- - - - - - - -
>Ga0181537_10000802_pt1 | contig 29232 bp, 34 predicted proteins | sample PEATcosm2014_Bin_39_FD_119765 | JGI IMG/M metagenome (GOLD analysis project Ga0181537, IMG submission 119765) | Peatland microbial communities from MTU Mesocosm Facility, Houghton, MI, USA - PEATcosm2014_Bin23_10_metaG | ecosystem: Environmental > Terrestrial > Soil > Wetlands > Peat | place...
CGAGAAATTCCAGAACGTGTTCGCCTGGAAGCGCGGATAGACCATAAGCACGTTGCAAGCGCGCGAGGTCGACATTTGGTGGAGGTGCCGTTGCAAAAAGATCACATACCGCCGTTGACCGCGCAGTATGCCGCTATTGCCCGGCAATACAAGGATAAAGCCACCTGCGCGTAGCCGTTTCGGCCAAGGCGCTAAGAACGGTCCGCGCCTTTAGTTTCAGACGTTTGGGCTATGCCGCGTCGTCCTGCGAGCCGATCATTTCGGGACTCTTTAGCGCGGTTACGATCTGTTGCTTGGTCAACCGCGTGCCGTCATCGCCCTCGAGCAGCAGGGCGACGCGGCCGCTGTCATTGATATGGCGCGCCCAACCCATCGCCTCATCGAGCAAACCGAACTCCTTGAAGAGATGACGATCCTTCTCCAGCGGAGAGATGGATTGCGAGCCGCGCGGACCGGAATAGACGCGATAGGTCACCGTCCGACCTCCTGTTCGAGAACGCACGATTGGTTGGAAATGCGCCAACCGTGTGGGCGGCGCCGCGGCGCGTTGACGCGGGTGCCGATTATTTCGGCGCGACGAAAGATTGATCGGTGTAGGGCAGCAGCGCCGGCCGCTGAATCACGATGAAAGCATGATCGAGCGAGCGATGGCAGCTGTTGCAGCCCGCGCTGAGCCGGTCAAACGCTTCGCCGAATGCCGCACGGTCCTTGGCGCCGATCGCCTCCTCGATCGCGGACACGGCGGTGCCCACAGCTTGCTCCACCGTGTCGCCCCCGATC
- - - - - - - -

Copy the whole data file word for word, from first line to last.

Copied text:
>Ga0181537_10000802_pt1 | contig 29232 bp, 34 predicted proteins | sample PEATcosm2014_Bin_39_FD_119765 | JGI IMG/M metagenome (GOLD analysis project Ga0181537, IMG submission 119765) | Peatland microbial communities from MTU Mesocosm Facility, Houghton, MI, USA - PEATcosm2014_Bin23_10_metaG | ecosystem: Environmental > Terrestrial > Soil > Wetlands > Peat | place...
CGAGAAATTCCAGAACGTGTTCGCCTGGAAGCGCGGATAGACCATAAGCACGTTGCAAGCGCGCGAGGTCGACATTTGGTGGAGGTGCCGTTGCAAAAAGATCACATACCGCCGTTGACCGCGCAGTATGCCGCTATTGCCCGGCAATACAAGGATAAAGCCACCTGCGCGTAGCCGTTTCGGCCAAGGCGCTAAGAACGGTCCGCGCCTTTAGTTTCAGACGTTTGGGCTATGCCGCGTCGTCCTGCGAGCCGATCATTTCGGGACTCTTTAGCGCGGTTACGATCTGTTGCTTGGTCAACCGCGTGCCGTCATCGCCCTCGAGCAGCAGGGCGACGCGGCCGCTGTCATTGATATGGCGCGCCCAACCCATCGCCTCATCGAGCAAACCGAACTCCTTGAAGAGATGACGATCCTTCTCCAGCGGAGAGATGGATTGCGAGCCGCGCGGACCGGAATAGACGCGATAGGTCACCGTCCGACCTCCTGTTCGAGAACGCACGATTGGTTGGAAATGCGCCAACCGTGTGGGCGGCGCCGCGGCGCGTTGACGCGGGTGCCGATTATTTCGGCGCGACGAAAGATTGATCGGTGTAGGGCAGCAGCGCCGGCCGCTGAATCACGATGAAAGCATGATCGAGCGAGCGATGGCAGCTGTTGCAGCCCGCGCTGAGCCGGTCAAACGCTTCGCCGAATGCCGCACGGTCCTTGGCGCCGATCGCCTCCTCGATCGCGGACACGGCGGTGCCCACAGCTTGCTCCACCGTGTCGCCCCCGATC